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24th

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PostSubject: Re: Military Discipline / punishment during the AZW   Wed Dec 02, 2009 10:41 pm

And just out of interest (Here's a hard lot)

"The sobriquets of the 58th are " The Black CufTo" and " Steelbacks." The former recalls the original facings ; the latter is said to have originated in the old flogging days, when the men of the 58th used to pride themselves on bearing the lash without wincing. " Idea
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littlehand

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PostSubject: Re: Military Discipline / punishment during the AZW   Fri Dec 14, 2012 11:08 pm

HC Deb 17 June 1879 vol 247

"MR. O'DONNELL
Asked the Secretary of State for War, Whether his at- 26 tention has been directed to the statement of the Special Correspondent of the "Cape Times" published in the "Echo" of June the 12th, who writes from the Lower Tugela that— There has been a good deal of flogging in the camp and on the march since the reinforcements were landed in Natal. Three of the Buff's were tied up on Tuesday morning, and the 88th, I hear, have had quite a festival of cats on the banks of the Tugela?

COLONEL STANLEY,
In reply, said, that beyond the statements which had appeared in the newspapers, to which the hon. Member referred, he had received no information on the subject. He would, however, direct inquiries to be made with reference to it.

MR. CALLAN
asked, if information in regard to such allegations would not be sent as a matter of course to the Horse Guards, with directions to make inquiry?

COLONEL STANLEY
I can only repeat that I have no information on the matter."
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PostSubject: Re: Military Discipline / punishment during the AZW   Fri Mar 20, 2015 12:25 am

For a decade the army used flogging sparingly, but its re-emergence as a common punishment in Zululand in 1879 attracted the attention of Liberal politicians, including Gladstone, who rejected the'necessary deterrent' argument and denounced the practice as anachronistic. The number of lashes was initially reduced by Parliament before its final abolition in
1881.



During the Zulu War in 1879, William Russell, special correspondent of
The Times, wrote:

“I think the military authorities have been culpably remiss and negligent in the
discharge of their bounden obligation to maintain discipline and to protect the
property and secure the peace of well-disposed loyal citizens'. What the
reasons or motive for their indifference may be I do not pretend to surmise,
but I am sure they are pursuing a course which must lead to most serious
consequences if they gloss over or pretend to ignore the excesses which in
Natal and the Transvaal are covering the army with odium and disgrace. It is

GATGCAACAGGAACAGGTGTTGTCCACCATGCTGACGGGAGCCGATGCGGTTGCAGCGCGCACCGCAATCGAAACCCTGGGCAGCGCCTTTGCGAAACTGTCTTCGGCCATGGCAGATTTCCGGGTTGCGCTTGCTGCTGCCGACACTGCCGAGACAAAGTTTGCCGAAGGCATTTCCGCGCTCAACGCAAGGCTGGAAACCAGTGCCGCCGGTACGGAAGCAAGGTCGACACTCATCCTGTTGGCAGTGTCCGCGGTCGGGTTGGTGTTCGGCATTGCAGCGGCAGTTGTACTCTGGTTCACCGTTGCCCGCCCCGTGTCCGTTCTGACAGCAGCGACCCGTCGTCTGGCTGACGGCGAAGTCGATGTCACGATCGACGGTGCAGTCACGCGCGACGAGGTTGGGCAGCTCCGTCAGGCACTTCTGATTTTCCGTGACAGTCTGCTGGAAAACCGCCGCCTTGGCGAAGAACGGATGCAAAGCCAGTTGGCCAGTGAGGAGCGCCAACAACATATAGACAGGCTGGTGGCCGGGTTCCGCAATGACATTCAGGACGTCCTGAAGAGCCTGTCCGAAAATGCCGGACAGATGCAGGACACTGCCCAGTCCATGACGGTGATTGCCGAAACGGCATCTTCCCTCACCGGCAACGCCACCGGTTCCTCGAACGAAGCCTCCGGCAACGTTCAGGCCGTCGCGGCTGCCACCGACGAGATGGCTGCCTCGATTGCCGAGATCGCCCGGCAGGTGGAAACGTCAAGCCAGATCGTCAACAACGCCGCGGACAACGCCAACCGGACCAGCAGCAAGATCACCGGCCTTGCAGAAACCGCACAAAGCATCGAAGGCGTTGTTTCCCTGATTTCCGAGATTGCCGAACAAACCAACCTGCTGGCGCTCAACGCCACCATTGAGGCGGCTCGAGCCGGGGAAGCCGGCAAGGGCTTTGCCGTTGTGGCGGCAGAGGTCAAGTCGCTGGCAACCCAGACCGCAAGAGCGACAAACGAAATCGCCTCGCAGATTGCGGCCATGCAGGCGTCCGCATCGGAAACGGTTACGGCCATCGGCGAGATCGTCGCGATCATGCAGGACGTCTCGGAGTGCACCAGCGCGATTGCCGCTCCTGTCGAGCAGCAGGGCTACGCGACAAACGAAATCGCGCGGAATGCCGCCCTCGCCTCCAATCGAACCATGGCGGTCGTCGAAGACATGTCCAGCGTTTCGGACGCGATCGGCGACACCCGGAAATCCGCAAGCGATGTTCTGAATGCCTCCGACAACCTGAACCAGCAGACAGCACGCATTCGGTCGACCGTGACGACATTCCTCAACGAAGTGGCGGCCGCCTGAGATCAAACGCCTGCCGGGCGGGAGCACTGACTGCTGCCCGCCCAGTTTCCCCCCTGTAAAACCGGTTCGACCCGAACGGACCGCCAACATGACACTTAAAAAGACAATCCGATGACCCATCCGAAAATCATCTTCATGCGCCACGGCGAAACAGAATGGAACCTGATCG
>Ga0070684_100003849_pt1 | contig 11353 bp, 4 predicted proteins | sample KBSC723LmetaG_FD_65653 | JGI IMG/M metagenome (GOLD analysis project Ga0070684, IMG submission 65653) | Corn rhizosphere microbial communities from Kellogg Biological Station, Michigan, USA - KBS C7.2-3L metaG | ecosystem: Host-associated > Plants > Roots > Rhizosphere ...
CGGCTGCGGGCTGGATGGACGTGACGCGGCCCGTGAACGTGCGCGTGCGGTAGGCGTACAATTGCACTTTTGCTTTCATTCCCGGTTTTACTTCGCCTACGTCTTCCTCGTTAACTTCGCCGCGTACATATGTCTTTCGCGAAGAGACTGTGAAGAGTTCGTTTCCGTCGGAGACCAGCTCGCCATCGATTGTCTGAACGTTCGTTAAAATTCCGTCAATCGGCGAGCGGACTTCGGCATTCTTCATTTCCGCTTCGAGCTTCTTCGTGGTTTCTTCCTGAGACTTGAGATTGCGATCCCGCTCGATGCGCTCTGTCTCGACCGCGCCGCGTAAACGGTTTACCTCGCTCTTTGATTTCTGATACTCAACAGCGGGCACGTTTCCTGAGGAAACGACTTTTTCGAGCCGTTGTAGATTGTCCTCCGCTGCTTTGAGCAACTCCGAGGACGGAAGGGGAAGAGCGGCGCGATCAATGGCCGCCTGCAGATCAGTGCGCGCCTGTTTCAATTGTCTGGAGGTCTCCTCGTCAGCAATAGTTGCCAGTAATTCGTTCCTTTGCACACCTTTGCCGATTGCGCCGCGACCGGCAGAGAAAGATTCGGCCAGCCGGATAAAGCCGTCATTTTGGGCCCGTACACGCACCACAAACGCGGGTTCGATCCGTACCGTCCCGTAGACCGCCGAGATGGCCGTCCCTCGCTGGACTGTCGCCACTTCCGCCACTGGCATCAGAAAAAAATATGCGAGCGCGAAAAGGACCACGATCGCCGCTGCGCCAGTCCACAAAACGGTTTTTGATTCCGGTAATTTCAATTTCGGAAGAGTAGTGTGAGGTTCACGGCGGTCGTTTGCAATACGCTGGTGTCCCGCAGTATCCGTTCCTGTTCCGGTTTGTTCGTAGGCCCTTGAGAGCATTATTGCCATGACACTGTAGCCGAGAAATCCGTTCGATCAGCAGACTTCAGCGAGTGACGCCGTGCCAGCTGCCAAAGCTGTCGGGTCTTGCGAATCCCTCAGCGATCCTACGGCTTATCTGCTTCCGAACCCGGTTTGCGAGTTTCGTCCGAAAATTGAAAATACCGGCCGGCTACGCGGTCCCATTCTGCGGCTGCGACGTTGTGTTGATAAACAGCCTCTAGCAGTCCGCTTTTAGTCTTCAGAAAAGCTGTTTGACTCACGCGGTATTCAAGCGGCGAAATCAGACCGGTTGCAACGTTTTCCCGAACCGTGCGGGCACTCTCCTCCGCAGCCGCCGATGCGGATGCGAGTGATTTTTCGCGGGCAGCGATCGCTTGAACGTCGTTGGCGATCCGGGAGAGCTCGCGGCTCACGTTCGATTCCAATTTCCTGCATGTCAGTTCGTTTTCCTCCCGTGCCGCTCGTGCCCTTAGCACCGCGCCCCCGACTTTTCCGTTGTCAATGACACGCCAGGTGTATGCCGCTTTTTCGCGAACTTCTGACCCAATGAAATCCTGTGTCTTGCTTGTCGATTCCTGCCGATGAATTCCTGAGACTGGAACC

not of drunken frolics or of robbing henroosts or poultry yards that I complain
- no, nor of orgies and street brawls which bring the soldiery into contempt in
the eyes of Boer and Kaffir - but of housebreaking, burglary, assault and
. robbery, of a condition of things which fills the minds of dwellers in stations
up-country with alarm and indignation, and the gaols and scenes of convict
labour with men wearing the uniform of the queen. There is not a house in
Heidelberg, close at hand, which has not been broken into, with two or three
exceptions, and other stations are nearly as bad. Women are flying to the large
towns, where there are some guarantees of safety in the shape of police, as
though they were hunted out by Zulus or Swazies.”
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rusteze

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PostSubject: Re: Military Discipline / punishment during the AZW   Fri Mar 20, 2015 5:43 pm

Newspaper hysterics, such as those in the last post, led to a report to Parliament by Sir Garnet Wolseley on the Conduct of the Troops in South Africa.

First, here is Chelmsford's letter to the Adjutant General about the conduct of his troops. And, as examples, statistics from the reports of offences by soldiers in Pietermaritzberg and Durban .

William Russell was doing then exactly what the Daily Mail and others specialise in now - grossly overstating the case!

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Steve
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Mr M. Cooper

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PostSubject: Re: Military Discipline / punishment during the AZW   Sat Mar 21, 2015 12:17 pm

Spot on Steve, the press is always guilty of sensationalising events, and the gullible general public are duped into believing all the rot that they read in the gutter press, it beats me how they are allowed to get away with printing such rubbish, mind you, while the daily rags are sensationalising their junk, it distracts the public and gives the government the chance to hide the more important stuff in the small print, makes you wonder if they are both in cahoots. Suspect